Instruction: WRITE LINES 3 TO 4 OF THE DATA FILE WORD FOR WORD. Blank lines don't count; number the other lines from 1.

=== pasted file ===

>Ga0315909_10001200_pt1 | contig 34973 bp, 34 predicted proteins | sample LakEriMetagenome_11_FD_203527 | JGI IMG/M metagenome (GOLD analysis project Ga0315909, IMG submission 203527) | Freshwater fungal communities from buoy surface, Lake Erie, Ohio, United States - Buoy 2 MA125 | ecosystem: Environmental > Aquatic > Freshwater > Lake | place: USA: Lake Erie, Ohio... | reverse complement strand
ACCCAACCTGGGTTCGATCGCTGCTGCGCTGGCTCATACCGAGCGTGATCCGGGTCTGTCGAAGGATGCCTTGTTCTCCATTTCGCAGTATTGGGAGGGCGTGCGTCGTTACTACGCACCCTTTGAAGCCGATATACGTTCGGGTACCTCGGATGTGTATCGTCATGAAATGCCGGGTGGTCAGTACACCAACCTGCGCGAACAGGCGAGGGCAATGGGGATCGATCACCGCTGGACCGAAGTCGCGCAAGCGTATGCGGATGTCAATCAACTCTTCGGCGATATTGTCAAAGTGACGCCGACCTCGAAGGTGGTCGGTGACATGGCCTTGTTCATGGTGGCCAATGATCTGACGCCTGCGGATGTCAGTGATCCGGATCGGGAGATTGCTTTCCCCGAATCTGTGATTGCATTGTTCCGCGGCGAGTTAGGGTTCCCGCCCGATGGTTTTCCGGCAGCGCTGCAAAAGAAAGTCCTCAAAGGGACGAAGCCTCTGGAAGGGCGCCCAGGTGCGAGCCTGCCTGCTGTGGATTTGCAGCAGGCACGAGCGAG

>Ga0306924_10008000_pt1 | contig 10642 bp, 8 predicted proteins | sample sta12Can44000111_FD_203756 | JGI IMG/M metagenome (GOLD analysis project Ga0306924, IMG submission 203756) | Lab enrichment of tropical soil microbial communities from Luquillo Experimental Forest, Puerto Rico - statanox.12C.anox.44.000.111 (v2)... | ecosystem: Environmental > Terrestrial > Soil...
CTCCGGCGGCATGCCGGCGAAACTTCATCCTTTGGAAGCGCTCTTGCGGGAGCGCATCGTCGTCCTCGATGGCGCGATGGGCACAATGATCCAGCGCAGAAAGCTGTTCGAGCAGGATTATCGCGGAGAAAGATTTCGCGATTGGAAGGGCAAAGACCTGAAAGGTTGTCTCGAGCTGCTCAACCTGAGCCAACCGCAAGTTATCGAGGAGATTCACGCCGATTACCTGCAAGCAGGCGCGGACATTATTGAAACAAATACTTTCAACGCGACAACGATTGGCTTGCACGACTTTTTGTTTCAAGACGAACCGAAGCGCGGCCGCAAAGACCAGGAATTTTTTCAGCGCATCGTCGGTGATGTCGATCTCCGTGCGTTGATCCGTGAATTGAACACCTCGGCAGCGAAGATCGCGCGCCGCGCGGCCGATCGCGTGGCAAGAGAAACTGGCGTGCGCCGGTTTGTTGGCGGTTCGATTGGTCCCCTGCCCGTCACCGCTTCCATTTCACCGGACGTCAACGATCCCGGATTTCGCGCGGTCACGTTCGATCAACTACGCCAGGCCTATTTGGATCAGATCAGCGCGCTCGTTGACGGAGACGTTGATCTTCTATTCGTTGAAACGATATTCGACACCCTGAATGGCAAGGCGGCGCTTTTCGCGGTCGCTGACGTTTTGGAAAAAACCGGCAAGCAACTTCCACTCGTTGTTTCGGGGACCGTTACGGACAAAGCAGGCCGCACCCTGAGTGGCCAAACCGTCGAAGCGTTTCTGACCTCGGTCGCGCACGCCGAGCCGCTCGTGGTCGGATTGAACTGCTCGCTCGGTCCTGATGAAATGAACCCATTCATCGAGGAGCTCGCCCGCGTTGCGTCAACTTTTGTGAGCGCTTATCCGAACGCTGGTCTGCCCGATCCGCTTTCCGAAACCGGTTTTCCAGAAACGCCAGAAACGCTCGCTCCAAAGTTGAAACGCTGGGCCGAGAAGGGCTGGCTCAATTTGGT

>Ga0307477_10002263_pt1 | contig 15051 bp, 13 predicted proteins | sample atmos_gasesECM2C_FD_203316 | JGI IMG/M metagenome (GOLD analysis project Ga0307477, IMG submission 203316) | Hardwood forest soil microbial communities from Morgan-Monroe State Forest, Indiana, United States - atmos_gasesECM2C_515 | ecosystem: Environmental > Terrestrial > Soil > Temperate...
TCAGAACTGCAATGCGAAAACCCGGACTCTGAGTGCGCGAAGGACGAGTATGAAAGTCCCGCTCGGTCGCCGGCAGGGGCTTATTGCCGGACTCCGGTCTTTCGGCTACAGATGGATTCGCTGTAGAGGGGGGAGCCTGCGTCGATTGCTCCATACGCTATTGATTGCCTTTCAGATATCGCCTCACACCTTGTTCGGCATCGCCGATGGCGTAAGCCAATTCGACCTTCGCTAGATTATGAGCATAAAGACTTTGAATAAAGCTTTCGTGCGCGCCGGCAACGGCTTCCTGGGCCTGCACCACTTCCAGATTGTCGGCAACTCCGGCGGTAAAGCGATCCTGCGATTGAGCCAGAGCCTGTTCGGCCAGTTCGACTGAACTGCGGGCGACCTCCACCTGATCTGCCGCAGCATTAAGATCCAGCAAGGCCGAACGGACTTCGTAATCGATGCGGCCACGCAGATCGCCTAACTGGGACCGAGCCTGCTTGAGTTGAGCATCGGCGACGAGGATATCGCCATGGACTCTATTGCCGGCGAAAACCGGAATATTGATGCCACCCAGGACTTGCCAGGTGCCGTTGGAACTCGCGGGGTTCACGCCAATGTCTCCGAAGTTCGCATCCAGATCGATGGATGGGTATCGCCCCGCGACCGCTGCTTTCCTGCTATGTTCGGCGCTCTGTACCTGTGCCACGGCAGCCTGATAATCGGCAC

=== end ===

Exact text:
>Ga0306924_10008000_pt1 | contig 10642 bp, 8 predicted proteins | sample sta12Can44000111_FD_203756 | JGI IMG/M metagenome (GOLD analysis project Ga0306924, IMG submission 203756) | Lab enrichment of tropical soil microbial communities from Luquillo Experimental Forest, Puerto Rico - statanox.12C.anox.44.000.111 (v2)... | ecosystem: Environmental > Terrestrial > Soil...
CTCCGGCGGCATGCCGGCGAAACTTCATCCTTTGGAAGCGCTCTTGCGGGAGCGCATCGTCGTCCTCGATGGCGCGATGGGCACAATGATCCAGCGCAGAAAGCTGTTCGAGCAGGATTATCGCGGAGAAAGATTTCGCGATTGGAAGGGCAAAGACCTGAAAGGTTGTCTCGAGCTGCTCAACCTGAGCCAACCGCAAGTTATCGAGGAGATTCACGCCGATTACCTGCAAGCAGGCGCGGACATTATTGAAACAAATACTTTCAACGCGACAACGATTGGCTTGCACGACTTTTTGTTTCAAGACGAACCGAAGCGCGGCCGCAAAGACCAGGAATTTTTTCAGCGCATCGTCGGTGATGTCGATCTCCGTGCGTTGATCCGTGAATTGAACACCTCGGCAGCGAAGATCGCGCGCCGCGCGGCCGATCGCGTGGCAAGAGAAACTGGCGTGCGCCGGTTTGTTGGCGGTTCGATTGGTCCCCTGCCCGTCACCGCTTCCATTTCACCGGACGTCAACGATCCCGGATTTCGCGCGGTCACGTTCGATCAACTACGCCAGGCCTATTTGGATCAGATCAGCGCGCTCGTTGACGGAGACGTTGATCTTCTATTCGTTGAAACGATATTCGACACCCTGAATGGCAAGGCGGCGCTTTTCGCGGTCGCTGACGTTTTGGAAAAAACCGGCAAGCAACTTCCACTCGTTGTTTCGGGGACCGTTACGGACAAAGCAGGCCGCACCCTGAGTGGCCAAACCGTCGAAGCGTTTCTGACCTCGGTCGCGCACGCCGAGCCGCTCGTGGTCGGATTGAACTGCTCGCTCGGTCCTGATGAAATGAACCCATTCATCGAGGAGCTCGCCCGCGTTGCGTCAACTTTTGTGAGCGCTTATCCGAACGCTGGTCTGCCCGATCCGCTTTCCGAAACCGGTTTTCCAGAAACGCCAGAAACGCTCGCTCCAAAGTTGAAACGCTGGGCCGAGAAGGGCTGGCTCAATTTGGT